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I ate the forbidden fruit and now I have the knowledge of what makes a good swing and how to hit draws, and maybe I'm cursed with fighting against my 'natural' swing forever more...

Yes unfortunately our "natural" swings aren't always the most efficient.

As long as you work on the right piece for your swing and practice properly, you can change things.

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Just wanted to add to my earlier post..... Folks who have ever changing swing thoughts even if no more than one at a time have a corresponding mechanical flaw that gets the proverbial little mouse on a flywheel.... it is a road to nowhere. There is rarely a good swing thought that can cure it.

NEED a better swing to have less thoughts... better meaning less deviation of club path and by implication less dispersion from swing to swing. And then have one or so thought feel that will keep it anchored.

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NEED a better swing to have less thoughts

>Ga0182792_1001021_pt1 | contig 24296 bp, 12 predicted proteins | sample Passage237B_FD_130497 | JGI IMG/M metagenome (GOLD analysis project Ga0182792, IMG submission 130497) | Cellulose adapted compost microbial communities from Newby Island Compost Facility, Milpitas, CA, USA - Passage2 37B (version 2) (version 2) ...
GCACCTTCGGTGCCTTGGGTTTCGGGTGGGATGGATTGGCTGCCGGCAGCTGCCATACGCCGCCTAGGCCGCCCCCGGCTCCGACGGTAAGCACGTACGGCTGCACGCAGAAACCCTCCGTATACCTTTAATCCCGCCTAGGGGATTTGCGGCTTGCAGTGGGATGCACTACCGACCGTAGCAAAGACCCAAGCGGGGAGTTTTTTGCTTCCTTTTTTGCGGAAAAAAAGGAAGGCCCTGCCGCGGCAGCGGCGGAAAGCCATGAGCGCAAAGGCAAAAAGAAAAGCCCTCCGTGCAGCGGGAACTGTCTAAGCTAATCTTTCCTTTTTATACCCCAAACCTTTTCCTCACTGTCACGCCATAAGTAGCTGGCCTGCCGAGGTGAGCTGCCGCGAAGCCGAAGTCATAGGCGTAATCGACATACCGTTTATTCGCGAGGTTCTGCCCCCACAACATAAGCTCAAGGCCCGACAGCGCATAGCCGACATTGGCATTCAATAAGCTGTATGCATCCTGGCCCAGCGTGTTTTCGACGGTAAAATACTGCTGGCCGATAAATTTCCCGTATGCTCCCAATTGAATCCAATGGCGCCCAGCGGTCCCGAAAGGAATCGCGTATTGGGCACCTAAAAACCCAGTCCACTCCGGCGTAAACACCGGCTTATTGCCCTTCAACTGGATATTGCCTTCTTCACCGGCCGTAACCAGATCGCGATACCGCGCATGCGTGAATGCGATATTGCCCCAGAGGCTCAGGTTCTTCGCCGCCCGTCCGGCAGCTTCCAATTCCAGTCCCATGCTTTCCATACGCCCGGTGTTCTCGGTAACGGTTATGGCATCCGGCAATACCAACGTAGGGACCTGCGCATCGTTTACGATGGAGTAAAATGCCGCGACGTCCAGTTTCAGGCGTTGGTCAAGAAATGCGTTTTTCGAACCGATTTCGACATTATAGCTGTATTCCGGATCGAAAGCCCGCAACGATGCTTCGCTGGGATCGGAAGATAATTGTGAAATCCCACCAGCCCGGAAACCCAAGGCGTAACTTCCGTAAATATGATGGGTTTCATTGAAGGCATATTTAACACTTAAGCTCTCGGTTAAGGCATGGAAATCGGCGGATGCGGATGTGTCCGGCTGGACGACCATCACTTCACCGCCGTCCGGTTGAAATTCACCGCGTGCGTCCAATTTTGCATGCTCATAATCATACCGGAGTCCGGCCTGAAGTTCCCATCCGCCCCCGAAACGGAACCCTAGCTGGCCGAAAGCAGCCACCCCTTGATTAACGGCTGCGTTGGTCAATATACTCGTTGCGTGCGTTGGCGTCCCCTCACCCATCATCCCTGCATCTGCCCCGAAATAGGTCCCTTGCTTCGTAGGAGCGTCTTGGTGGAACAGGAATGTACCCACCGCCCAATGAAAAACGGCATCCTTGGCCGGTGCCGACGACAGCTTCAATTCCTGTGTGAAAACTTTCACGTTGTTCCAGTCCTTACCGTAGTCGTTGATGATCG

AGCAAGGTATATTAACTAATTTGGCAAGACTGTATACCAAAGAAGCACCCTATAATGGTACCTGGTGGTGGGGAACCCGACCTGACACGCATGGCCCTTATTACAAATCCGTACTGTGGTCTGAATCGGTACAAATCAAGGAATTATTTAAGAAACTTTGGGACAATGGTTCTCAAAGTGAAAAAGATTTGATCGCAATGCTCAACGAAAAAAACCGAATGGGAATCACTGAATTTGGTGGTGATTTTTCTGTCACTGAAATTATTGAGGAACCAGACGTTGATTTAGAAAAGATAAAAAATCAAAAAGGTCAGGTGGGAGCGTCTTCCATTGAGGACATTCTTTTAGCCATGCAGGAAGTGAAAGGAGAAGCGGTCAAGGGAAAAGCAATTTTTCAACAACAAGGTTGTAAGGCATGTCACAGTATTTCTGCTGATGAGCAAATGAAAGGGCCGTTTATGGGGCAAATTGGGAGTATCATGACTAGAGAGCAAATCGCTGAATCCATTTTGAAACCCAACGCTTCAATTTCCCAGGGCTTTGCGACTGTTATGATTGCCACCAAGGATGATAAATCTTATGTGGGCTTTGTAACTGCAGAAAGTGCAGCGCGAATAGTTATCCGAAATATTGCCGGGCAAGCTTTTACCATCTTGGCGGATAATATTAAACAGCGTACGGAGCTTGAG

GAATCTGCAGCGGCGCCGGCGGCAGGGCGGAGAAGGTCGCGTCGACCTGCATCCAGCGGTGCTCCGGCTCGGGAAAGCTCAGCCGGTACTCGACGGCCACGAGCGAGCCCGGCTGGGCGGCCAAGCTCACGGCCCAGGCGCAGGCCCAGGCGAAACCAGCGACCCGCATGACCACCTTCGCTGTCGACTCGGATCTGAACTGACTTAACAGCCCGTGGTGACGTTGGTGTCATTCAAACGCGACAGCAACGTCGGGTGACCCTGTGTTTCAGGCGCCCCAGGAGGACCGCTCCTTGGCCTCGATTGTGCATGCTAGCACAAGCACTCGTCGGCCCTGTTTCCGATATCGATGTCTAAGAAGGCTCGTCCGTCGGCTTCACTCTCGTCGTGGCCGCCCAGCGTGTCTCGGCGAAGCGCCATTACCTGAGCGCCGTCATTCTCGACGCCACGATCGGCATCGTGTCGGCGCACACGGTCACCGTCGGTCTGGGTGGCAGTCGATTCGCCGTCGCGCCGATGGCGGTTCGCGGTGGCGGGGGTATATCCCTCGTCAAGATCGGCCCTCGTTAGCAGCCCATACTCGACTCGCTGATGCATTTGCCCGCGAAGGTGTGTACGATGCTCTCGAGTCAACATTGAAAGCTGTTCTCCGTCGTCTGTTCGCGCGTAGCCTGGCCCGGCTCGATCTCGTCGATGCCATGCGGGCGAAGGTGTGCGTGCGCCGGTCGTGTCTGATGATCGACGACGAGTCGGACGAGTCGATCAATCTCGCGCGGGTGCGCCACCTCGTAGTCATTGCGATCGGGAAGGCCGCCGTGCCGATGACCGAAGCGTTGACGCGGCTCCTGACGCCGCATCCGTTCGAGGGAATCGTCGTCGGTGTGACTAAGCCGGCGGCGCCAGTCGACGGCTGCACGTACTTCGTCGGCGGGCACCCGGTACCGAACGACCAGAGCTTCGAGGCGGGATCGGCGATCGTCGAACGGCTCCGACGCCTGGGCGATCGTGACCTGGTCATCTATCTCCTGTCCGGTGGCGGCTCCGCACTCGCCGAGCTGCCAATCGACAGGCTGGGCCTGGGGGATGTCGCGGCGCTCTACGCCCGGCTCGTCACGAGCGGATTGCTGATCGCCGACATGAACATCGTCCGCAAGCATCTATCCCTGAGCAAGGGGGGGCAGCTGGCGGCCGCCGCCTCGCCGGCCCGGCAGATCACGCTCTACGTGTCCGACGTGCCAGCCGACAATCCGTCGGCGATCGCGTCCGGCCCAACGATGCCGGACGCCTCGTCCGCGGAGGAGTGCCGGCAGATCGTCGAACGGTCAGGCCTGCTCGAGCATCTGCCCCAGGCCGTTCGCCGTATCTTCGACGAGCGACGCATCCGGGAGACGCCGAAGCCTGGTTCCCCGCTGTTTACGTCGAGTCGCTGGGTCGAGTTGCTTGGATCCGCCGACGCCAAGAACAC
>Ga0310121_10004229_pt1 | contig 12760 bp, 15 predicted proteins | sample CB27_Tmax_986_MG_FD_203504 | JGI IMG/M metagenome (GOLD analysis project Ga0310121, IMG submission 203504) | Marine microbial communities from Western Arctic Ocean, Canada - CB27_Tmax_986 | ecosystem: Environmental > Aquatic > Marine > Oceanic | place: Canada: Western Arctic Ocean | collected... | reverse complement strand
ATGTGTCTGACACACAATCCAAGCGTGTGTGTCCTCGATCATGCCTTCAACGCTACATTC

Not necessarily. Even with a bad swing, one should only ever have one swing thought at a time. The fact is you're not going to be able to fix all of the things that are wrong in your swing all at once, or on a course even, so the best thing is to focus on the priority piece and the swing thought that goes with it.

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Not necessarily. Even with a bad swing, one should only ever have one swing thought at a time. The fact is you're not going to be able to fix all of the things that are wrong in your swing all at once, or on a course even, so the best thing is to focus on the priority piece and the swing thought that goes with it.

Oh, no doubt, don't disagree.. my statement is not one thought vs. many, but more about jumping from thought to thought.

This is long term and for those whose single thought keep changing from hole to hole. Better the swing is mechanically, better your chances are staying disciplined on the priority piece. If not, it is just human nature to drift according to flavor of the day.

On the flip side, the discipline to stay focused on the properly placed priority piece (THE thought) without drifting is by far the single greatest predicator of how well one will progress and will actually have less jumping around.

It's like what came first chicken or the egg...